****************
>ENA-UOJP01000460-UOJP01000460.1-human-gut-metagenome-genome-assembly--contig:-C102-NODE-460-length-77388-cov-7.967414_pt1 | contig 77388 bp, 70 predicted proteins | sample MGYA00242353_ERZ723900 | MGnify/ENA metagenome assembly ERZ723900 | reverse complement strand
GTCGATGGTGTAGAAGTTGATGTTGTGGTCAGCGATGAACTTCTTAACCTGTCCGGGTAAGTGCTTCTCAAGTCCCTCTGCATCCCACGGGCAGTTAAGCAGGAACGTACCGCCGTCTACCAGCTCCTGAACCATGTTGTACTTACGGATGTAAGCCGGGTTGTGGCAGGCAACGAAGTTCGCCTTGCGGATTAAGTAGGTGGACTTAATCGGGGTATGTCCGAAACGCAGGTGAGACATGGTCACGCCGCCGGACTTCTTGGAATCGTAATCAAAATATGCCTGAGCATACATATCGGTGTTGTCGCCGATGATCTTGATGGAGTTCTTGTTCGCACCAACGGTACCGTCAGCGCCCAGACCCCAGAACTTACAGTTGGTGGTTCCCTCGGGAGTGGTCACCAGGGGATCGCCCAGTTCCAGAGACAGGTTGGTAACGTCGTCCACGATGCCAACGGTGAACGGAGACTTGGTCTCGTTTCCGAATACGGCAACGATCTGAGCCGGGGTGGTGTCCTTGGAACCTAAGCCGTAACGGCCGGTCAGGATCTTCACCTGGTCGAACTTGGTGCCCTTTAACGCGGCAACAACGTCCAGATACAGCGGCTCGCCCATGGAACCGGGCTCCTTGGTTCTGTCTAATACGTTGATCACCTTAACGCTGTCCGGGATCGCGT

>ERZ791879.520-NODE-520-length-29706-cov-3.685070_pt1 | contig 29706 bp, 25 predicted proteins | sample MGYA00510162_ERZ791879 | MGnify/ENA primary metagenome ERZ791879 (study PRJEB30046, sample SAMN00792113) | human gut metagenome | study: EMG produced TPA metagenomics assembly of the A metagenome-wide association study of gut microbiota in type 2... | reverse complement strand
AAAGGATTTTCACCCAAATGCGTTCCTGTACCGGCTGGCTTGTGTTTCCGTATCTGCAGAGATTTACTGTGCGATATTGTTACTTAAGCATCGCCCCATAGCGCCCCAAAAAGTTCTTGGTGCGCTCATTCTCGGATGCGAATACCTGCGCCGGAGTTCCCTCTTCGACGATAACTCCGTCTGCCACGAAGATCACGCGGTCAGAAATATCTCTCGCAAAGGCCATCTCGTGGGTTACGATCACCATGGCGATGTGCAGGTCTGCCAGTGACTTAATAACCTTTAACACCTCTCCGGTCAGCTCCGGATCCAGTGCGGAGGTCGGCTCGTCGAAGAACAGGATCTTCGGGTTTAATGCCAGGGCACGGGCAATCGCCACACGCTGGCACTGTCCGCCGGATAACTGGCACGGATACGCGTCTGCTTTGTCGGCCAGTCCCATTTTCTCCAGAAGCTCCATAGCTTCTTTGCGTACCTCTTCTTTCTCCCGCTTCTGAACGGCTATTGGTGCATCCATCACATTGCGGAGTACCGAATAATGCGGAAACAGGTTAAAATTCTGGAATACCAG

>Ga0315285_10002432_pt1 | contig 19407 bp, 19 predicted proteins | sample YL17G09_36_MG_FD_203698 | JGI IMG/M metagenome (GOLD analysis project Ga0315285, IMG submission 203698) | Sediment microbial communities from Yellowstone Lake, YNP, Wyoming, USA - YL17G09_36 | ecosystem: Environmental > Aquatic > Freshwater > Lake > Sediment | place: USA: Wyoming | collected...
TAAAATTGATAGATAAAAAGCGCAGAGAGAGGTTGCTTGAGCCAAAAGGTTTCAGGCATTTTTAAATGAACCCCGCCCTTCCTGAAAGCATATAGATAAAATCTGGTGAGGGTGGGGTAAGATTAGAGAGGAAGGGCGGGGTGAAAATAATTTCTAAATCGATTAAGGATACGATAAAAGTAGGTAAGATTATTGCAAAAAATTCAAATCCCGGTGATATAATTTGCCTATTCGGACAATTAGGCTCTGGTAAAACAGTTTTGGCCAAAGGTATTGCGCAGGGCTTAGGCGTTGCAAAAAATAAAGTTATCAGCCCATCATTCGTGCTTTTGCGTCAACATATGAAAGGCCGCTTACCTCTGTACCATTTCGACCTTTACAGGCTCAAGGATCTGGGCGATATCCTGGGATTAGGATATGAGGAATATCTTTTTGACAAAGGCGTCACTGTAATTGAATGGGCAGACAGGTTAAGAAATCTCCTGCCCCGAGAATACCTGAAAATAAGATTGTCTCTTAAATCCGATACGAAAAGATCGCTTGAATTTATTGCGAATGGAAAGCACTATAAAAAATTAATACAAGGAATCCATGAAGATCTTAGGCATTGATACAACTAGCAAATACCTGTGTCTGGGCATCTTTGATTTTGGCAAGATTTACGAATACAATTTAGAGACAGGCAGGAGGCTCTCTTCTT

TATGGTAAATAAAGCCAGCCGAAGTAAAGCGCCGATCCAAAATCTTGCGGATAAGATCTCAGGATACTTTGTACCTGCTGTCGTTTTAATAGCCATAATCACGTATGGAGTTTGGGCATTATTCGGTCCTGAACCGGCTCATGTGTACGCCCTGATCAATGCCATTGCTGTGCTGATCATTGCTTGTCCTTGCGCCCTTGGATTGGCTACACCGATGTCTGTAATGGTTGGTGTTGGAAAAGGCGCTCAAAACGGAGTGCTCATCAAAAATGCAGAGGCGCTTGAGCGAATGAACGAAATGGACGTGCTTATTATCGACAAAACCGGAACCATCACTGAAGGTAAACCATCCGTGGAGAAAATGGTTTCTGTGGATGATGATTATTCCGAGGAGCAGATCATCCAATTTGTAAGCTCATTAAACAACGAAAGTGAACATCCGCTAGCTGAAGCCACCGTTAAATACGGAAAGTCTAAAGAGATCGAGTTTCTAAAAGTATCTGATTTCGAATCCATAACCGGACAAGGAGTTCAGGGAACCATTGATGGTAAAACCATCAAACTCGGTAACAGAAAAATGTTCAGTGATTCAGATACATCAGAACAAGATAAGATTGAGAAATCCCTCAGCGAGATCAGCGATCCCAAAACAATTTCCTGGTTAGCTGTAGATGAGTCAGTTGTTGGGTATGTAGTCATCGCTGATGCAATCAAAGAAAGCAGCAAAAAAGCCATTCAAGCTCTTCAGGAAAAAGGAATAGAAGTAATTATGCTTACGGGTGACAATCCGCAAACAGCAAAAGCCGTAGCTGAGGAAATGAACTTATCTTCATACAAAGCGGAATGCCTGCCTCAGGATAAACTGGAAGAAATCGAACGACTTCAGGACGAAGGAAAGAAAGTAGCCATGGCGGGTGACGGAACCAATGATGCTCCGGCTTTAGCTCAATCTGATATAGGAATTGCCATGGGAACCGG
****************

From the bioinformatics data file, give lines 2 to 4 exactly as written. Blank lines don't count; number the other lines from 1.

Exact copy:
GTCGATGGTGTAGAAGTTGATGTTGTGGTCAGCGATGAACTTCTTAACCTGTCCGGGTAAGTGCTTCTCAAGTCCCTCTGCATCCCACGGGCAGTTAAGCAGGAACGTACCGCCGTCTACCAGCTCCTGAACCATGTTGTACTTACGGATGTAAGCCGGGTTGTGGCAGGCAACGAAGTTCGCCTTGCGGATTAAGTAGGTGGACTTAATCGGGGTATGTCCGAAACGCAGGTGAGACATGGTCACGCCGCCGGACTTCTTGGAATCGTAATCAAAATATGCCTGAGCATACATATCGGTGTTGTCGCCGATGATCTTGATGGAGTTCTTGTTCGCACCAACGGTACCGTCAGCGCCCAGACCCCAGAACTTACAGTTGGTGGTTCCCTCGGGAGTGGTCACCAGGGGATCGCCCAGTTCCAGAGACAGGTTGGTAACGTCGTCCACGATGCCAACGGTGAACGGAGACTTGGTCTCGTTTCCGAATACGGCAACGATCTGAGCCGGGGTGGTGTCCTTGGAACCTAAGCCGTAACGGCCGGTCAGGATCTTCACCTGGTCGAACTTGGTGCCCTTTAACGCGGCAACAACGTCCAGATACAGCGGCTCGCCCATGGAACCGGGCTCCTTGGTTCTGTCTAATACGTTGATCACCTTAACGCTGTCCGGGATCGCGT

>ERZ791879.520-NODE-520-length-29706-cov-3.685070_pt1 | contig 29706 bp, 25 predicted proteins | sample MGYA00510162_ERZ791879 | MGnify/ENA primary metagenome ERZ791879 (study PRJEB30046, sample SAMN00792113) | human gut metagenome | study: EMG produced TPA metagenomics assembly of the A metagenome-wide association study of gut microbiota in type 2... | reverse complement strand
AAAGGATTTTCACCCAAATGCGTTCCTGTACCGGCTGGCTTGTGTTTCCGTATCTGCAGAGATTTACTGTGCGATATTGTTACTTAAGCATCGCCCCATAGCGCCCCAAAAAGTTCTTGGTGCGCTCATTCTCGGATGCGAATACCTGCGCCGGAGTTCCCTCTTCGACGATAACTCCGTCTGCCACGAAGATCACGCGGTCAGAAATATCTCTCGCAAAGGCCATCTCGTGGGTTACGATCACCATGGCGATGTGCAGGTCTGCCAGTGACTTAATAACCTTTAACACCTCTCCGGTCAGCTCCGGATCCAGTGCGGAGGTCGGCTCGTCGAAGAACAGGATCTTCGGGTTTAATGCCAGGGCACGGGCAATCGCCACACGCTGGCACTGTCCGCCGGATAACTGGCACGGATACGCGTCTGCTTTGTCGGCCAGTCCCATTTTCTCCAGAAGCTCCATAGCTTCTTTGCGTACCTCTTCTTTCTCCCGCTTCTGAACGGCTATTGGTGCATCCATCACATTGCGGAGTACCGAATAATGCGGAAACAGGTTAAAATTCTGGAATACCAG